Middle-market companies are facing the bleak reality that they must increasingly combat cyber threats on their own – with little help and fewer resources than their larger counterparts. Many are finding that they are prime targets ready for ambush by cybercriminals. Because of their modest size, limited resources and long-held perceptions that midsize companies are too small to be targets, hackers have capitalized on their vulnerability. Middle market businesses have in many ways become sitting ducks at a time when cyber threats are more commonplace, sophisticated and increasing in severity and scale.

Alone in the fight.

With headlines focusing on breaches experienced by large corporations, it may come as a surprise that 85 percent of all cyber-attacks target companies with less than $2 billion in revenue. However, this group is largely overlooked by the federal government, policymakers and law enforcement. While recent policy efforts have been focused on helping large corporations with complex technology, infrastructure and defenses, nobody seems to be looking out for the most vulnerable. Not only have these efforts driven cyber criminals to shift their focus to the middle-market, which can be just as lucrative, but they have left midsize companies with few adequate defenses and little guidance. Without dedicated IT security departments or sophisticated technology defenses, these companies often have nowhere to turn.

When actually faced with a cyber-breach, it’s often like being in the Wild West without any sheriffs. Local police generally aren’t equipped to handle advanced cyber-attacks. And while the FBI will certainly listen to claims of cyber threats from companies, they’re often unable to assist, unless the attack is against a systemically critical institution or the dollar amount of the threat or breach is extremely high.

The growing gravity of the problem.

Middle market companies are acutely aware of how alarming the problem of cybercrime has become. They’re experiencing a significant rise in cyber-attacks that are getting increasingly more sinister. Greater than half of middle market executives surveyed recently by RSM believe that an attempt to illegally access their company’s data or systems is likely in 2019, an increase from 47 percent in 2018. According to RSM’s Middle Market Business Index Cybersecurity Special Report, among attacks, Ransomware has become the most popular breach method for cybercriminals, responsible for nearly one third of losses.

With fewer resources available to respond and react, a shockingly large number of companies that experience a major cyber breach are forced to shut down their operations.  Between 50-60 percent of small and medium-sized businesses report going out of business within 6 months of a breach, according to recent SEC estimates. Larger middle market organizations are the most at risk because they have high volumes of valuable data that attracts cybercriminals but lack the robust security resources of their large corporate peers.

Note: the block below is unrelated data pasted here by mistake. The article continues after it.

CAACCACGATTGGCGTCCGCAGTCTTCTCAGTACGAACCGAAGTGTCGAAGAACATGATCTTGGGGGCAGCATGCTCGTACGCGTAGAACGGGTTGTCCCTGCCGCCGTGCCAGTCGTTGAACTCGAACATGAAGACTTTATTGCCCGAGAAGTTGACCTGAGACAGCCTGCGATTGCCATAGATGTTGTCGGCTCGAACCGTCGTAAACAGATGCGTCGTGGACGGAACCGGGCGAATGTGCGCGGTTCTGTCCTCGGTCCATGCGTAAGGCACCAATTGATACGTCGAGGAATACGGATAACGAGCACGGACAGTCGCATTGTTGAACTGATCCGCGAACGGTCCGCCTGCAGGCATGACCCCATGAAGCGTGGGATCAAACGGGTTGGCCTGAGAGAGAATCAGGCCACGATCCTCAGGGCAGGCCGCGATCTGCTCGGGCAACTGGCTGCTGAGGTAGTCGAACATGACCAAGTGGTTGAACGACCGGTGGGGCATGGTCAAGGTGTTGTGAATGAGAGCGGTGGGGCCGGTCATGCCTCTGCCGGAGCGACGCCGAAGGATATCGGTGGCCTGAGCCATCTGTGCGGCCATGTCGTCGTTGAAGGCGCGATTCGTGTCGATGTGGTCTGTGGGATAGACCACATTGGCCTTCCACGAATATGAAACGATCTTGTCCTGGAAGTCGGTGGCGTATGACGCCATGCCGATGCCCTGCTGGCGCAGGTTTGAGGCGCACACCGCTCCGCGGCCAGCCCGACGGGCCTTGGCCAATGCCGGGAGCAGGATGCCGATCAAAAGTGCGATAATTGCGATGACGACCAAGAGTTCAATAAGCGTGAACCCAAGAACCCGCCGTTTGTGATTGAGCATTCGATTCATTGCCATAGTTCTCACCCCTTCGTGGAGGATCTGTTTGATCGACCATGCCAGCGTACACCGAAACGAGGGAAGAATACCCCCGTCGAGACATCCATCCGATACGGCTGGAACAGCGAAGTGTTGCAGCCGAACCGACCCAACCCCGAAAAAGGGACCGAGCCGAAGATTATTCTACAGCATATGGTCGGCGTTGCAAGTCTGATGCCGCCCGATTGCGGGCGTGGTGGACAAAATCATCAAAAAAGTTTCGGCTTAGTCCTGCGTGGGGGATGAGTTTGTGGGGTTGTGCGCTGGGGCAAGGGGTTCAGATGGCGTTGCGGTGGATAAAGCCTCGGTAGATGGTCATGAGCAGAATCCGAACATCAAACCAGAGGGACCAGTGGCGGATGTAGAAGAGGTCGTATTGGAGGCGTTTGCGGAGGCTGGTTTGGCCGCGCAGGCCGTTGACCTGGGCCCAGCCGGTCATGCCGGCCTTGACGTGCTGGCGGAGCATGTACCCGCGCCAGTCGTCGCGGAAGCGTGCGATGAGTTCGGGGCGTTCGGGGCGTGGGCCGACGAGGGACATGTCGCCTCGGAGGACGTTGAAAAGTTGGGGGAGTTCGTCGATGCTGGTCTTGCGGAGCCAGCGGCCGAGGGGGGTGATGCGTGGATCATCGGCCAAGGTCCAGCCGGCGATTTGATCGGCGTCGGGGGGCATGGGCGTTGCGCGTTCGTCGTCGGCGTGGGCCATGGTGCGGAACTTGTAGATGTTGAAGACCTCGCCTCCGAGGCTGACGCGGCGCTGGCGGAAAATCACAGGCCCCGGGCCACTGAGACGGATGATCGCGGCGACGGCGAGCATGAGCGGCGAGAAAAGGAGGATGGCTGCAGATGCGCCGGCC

As a result, cyber insurance is becoming more and more pervasive, though businesses often don’t fully understand their insurance needs or crucial details of their protection plans. Adding insult to injury, the privacy and reporting compliance burden on middle market firms continues to grow, with potential for even greater complexity due to individual state mandates like California’s and Europe’s GDPR adding to their pain. And according to RSM, only 40 percent of executives say they’re familiar with the guidelines of GDPR or other privacy regulations.

No quick fix, but time to harden the approach.

While there are no quick or easy solutions to the problem, lawmakers can help by providing clear guidance, tools and easy-to-find resources tailored to the unique needs of middle market companies. For middle market businesses, the time is now to address this unfortunate new state of cybercrime and harden cyber defenses head on. Companies should develop and refine their cybersecurity frameworks to protect both internal and customer data through better, more advanced technology, streamlined processes for identifying and addressing threats and further employee education and direction for the entire organization.   

As the cyber war on middle market organizations continues to intensify, all involved must bring a new urgency to addressing these unfortunately new realities or risk further damage to a crucial though already distressed segment of our economy.